What is copyright?
Copyright is a property right given to the creator of original work. The range of original work in which copyright subsists is quite substantial. These rights are awarded automatically and how long they last is dependent on the type of work protected. In the UK literary, dramatic, musical and artistic works have copyright lasting 70 years from the end of the calendar year in which the author of the work dies. Copyright can also extend to other countries through an international agreement such as the Berne Convention.
On 1 October 2013, the Patents County Court, was renamed the Intellectual Property Enterprise Court (IPEC) and given a specialist listing within the Chancery Division of the High Court.
Originally introduced in 1990 as a court for low value patent disputes, the court has undergone a series of transformative changes following reforms in 2010, designed to provide a low-cost speedier route which individuals or businesses can use to enforce their patents.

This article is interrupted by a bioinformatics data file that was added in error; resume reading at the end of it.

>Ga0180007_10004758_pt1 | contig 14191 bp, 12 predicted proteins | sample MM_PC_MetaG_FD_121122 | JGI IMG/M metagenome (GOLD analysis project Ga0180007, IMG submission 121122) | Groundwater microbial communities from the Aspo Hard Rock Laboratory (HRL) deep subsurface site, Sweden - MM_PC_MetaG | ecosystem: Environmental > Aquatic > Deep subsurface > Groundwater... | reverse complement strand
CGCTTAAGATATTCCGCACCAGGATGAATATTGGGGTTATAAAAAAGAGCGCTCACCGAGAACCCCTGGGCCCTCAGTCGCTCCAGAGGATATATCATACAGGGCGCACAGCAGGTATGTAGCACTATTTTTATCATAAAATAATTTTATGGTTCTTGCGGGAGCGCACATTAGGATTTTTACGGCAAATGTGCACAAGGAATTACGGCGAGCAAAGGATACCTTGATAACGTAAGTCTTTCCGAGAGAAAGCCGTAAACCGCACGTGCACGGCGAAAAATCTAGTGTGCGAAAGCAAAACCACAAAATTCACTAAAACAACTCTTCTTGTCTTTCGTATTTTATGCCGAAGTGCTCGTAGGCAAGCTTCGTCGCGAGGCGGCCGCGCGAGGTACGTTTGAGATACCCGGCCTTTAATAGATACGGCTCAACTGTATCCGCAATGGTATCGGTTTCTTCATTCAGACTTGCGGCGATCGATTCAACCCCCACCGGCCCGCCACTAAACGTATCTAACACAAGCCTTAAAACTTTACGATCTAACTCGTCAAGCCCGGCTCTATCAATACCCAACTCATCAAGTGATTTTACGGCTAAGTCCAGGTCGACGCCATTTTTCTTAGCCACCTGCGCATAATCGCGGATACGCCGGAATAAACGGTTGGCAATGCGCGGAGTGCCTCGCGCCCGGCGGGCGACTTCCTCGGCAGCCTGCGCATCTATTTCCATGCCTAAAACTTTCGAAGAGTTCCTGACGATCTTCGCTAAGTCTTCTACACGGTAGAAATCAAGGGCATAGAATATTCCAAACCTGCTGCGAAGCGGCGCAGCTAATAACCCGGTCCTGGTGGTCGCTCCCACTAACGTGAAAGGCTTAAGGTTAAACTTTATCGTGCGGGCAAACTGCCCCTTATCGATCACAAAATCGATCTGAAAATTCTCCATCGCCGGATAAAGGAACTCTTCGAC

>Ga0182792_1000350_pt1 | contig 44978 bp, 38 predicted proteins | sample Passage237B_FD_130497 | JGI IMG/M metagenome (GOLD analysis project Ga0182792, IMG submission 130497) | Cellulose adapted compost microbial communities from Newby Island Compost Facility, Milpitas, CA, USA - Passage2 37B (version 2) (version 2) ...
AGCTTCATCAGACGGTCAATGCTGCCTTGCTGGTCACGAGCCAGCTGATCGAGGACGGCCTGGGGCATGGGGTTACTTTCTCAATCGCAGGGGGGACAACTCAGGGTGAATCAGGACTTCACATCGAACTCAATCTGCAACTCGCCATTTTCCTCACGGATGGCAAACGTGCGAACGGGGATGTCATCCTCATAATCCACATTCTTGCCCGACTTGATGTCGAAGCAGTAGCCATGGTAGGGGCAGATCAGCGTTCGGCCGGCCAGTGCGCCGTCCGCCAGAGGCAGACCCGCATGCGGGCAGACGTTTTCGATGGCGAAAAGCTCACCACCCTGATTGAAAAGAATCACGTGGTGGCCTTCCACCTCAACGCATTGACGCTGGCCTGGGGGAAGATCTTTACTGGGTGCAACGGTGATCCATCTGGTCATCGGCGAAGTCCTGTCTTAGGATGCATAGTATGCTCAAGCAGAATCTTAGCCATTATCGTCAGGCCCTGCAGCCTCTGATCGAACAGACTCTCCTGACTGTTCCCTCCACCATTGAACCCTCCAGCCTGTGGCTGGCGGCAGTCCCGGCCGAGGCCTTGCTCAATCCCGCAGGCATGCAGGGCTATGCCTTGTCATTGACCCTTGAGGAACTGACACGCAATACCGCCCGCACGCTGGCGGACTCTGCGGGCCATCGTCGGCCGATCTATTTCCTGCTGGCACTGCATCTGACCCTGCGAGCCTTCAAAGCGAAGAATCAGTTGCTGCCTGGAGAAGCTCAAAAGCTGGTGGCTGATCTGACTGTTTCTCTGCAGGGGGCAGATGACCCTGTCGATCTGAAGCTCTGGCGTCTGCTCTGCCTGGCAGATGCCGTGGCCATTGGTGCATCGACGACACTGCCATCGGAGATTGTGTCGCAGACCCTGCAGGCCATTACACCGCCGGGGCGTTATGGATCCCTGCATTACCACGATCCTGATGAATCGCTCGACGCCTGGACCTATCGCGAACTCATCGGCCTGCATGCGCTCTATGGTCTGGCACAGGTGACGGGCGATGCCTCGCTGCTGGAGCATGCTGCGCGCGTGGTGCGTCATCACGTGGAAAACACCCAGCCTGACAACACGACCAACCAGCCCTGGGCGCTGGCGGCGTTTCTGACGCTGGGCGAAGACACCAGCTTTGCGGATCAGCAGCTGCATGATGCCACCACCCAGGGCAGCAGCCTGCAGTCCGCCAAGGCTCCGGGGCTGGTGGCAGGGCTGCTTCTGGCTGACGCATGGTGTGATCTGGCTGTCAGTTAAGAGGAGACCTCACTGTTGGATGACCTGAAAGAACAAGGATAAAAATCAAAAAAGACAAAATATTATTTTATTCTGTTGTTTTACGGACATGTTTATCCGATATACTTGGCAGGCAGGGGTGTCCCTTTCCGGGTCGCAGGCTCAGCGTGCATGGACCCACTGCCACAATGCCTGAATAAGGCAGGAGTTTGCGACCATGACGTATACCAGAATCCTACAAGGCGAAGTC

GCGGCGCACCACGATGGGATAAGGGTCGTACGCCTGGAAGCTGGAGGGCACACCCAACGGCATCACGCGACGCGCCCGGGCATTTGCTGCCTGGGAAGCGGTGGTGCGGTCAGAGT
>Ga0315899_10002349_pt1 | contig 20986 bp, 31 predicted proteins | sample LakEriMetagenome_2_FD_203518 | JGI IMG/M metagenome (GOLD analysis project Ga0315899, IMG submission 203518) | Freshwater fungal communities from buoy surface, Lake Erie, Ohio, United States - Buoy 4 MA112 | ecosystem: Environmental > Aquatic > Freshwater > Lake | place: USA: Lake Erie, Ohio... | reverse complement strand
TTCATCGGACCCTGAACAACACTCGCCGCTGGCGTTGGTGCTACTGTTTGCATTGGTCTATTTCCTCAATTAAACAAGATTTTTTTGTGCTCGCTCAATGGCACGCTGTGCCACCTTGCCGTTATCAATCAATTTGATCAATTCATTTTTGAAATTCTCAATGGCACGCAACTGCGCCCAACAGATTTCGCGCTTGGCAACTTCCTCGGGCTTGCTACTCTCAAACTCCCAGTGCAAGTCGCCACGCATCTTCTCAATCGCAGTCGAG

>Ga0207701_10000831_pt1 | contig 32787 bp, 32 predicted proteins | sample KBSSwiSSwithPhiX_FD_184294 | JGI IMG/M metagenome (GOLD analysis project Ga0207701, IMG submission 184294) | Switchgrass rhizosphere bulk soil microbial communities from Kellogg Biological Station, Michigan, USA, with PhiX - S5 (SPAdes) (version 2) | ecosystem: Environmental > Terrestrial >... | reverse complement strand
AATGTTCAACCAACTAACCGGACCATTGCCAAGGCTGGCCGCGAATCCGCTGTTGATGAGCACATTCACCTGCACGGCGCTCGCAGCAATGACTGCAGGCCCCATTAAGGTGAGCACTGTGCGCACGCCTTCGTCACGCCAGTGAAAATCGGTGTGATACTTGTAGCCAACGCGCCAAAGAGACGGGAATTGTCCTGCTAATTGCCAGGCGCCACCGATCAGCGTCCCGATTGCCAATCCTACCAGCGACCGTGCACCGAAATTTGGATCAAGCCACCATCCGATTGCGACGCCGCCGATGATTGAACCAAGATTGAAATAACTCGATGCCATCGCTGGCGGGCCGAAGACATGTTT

The following are some of the main benefits of the Intellectual Property Enterprise Court (IPEC):-
- Recoverable costs capped at £50,000.
- A trial hearings time-limit of 1-2 days.
- Better case management.
- A cap on damages of £500,000.
Obviously, there will be certain cases too complex for these simplified procedures, and such can still be litigated at the Patents Court division of the High Court. Further cases where the amount sought is greater than £500,000 can still be brought to the Patents court. However, the Intellectual Property Enterprise Court (IPEC) will be a more attractive option for SME’s and individuals keen for an cost-effective, efficient and simplified procedure through which to obtain redress.
For further information, see the Intellectual Property Office and the Ministry of Justice websites.